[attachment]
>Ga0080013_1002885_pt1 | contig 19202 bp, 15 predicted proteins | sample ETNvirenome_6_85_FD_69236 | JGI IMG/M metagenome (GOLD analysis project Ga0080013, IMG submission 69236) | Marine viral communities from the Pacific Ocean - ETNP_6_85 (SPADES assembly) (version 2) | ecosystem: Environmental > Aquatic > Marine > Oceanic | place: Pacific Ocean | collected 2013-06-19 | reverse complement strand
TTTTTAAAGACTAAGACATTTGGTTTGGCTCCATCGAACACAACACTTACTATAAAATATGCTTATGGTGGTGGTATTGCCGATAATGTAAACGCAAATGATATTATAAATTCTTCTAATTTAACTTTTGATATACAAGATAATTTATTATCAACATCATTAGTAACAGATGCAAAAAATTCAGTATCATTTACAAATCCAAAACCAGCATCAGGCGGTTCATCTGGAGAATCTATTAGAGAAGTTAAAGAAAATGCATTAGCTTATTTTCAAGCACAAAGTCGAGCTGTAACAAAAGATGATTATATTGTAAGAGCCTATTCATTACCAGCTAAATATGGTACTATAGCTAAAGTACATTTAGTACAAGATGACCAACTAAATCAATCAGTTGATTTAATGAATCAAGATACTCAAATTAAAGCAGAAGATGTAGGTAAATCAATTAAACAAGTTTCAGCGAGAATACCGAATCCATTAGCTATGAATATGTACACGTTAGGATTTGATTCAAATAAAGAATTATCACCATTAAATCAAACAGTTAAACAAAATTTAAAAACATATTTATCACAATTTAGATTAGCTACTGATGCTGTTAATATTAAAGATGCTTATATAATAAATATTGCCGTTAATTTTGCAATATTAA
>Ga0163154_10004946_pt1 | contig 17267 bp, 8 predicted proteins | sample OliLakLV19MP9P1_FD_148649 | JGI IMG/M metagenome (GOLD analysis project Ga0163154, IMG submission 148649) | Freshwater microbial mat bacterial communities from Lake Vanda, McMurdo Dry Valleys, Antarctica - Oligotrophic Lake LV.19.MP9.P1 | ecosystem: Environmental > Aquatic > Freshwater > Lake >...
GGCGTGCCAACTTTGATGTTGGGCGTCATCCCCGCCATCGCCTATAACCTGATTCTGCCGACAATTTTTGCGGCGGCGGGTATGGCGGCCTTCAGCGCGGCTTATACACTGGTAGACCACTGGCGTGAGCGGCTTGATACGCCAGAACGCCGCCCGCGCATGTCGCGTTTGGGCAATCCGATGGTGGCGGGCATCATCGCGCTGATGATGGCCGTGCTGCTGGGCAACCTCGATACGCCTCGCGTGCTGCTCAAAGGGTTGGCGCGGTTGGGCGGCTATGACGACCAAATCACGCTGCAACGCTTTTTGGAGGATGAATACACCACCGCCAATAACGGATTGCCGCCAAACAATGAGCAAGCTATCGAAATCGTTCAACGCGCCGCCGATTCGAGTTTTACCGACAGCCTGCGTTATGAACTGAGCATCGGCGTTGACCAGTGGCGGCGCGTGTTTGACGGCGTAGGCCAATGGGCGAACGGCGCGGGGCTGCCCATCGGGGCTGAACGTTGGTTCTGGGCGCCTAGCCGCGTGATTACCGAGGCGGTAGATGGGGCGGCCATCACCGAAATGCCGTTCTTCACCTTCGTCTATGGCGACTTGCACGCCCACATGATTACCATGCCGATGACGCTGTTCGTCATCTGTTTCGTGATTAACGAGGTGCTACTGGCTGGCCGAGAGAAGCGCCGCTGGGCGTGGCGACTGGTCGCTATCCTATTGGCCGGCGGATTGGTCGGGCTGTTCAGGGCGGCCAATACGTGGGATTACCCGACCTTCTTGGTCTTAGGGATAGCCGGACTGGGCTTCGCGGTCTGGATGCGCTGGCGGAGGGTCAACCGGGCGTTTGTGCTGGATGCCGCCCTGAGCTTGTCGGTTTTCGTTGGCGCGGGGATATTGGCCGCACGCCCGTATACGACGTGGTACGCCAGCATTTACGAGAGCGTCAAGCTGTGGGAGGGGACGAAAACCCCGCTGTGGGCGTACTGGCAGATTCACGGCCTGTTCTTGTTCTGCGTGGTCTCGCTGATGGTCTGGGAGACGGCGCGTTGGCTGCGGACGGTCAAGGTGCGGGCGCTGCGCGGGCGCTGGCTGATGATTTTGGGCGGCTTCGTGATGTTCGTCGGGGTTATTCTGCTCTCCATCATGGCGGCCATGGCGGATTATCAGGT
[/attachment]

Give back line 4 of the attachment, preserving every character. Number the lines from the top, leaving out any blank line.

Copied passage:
GGCGTGCCAACTTTGATGTTGGGCGTCATCCCCGCCATCGCCTATAACCTGATTCTGCCGACAATTTTTGCGGCGGCGGGTATGGCGGCCTTCAGCGCGGCTTATACACTGGTAGACCACTGGCGTGAGCGGCTTGATACGCCAGAACGCCGCCCGCGCATGTCGCGTTTGGGCAATCCGATGGTGGCGGGCATCATCGCGCTGATGATGGCCGTGCTGCTGGGCAACCTCGATACGCCTCGCGTGCTGCTCAAAGGGTTGGCGCGGTTGGGCGGCTATGACGACCAAATCACGCTGCAACGCTTTTTGGAGGATGAATACACCACCGCCAATAACGGATTGCCGCCAAACAATGAGCAAGCTATCGAAATCGTTCAACGCGCCGCCGATTCGAGTTTTACCGACAGCCTGCGTTATGAACTGAGCATCGGCGTTGACCAGTGGCGGCGCGTGTTTGACGGCGTAGGCCAATGGGCGAACGGCGCGGGGCTGCCCATCGGGGCTGAACGTTGGTTCTGGGCGCCTAGCCGCGTGATTACCGAGGCGGTAGATGGGGCGGCCATCACCGAAATGCCGTTCTTCACCTTCGTCTATGGCGACTTGCACGCCCACATGATTACCATGCCGATGACGCTGTTCGTCATCTGTTTCGTGATTAACGAGGTGCTACTGGCTGGCCGAGAGAAGCGCCGCTGGGCGTGGCGACTGGTCGCTATCCTATTGGCCGGCGGATTGGTCGGGCTGTTCAGGGCGGCCAATACGTGGGATTACCCGACCTTCTTGGTCTTAGGGATAGCCGGACTGGGCTTCGCGGTCTGGATGCGCTGGCGGAGGGTCAACCGGGCGTTTGTGCTGGATGCCGCCCTGAGCTTGTCGGTTTTCGTTGGCGCGGGGATATTGGCCGCACGCCCGTATACGACGTGGTACGCCAGCATTTACGAGAGCGTCAAGCTGTGGGAGGGGACGAAAACCCCGCTGTGGGCGTACTGGCAGATTCACGGCCTGTTCTTGTTCTGCGTGGTCTCGCTGATGGTCTGGGAGACGGCGCGTTGGCTGCGGACGGTCAAGGTGCGGGCGCTGCGCGGGCGCTGGCTGATGATTTTGGGCGGCTTCGTGATGTTCGTCGGGGTTATTCTGCTCTCCATCATGGCGGCCATGGCGGATTATCAGGT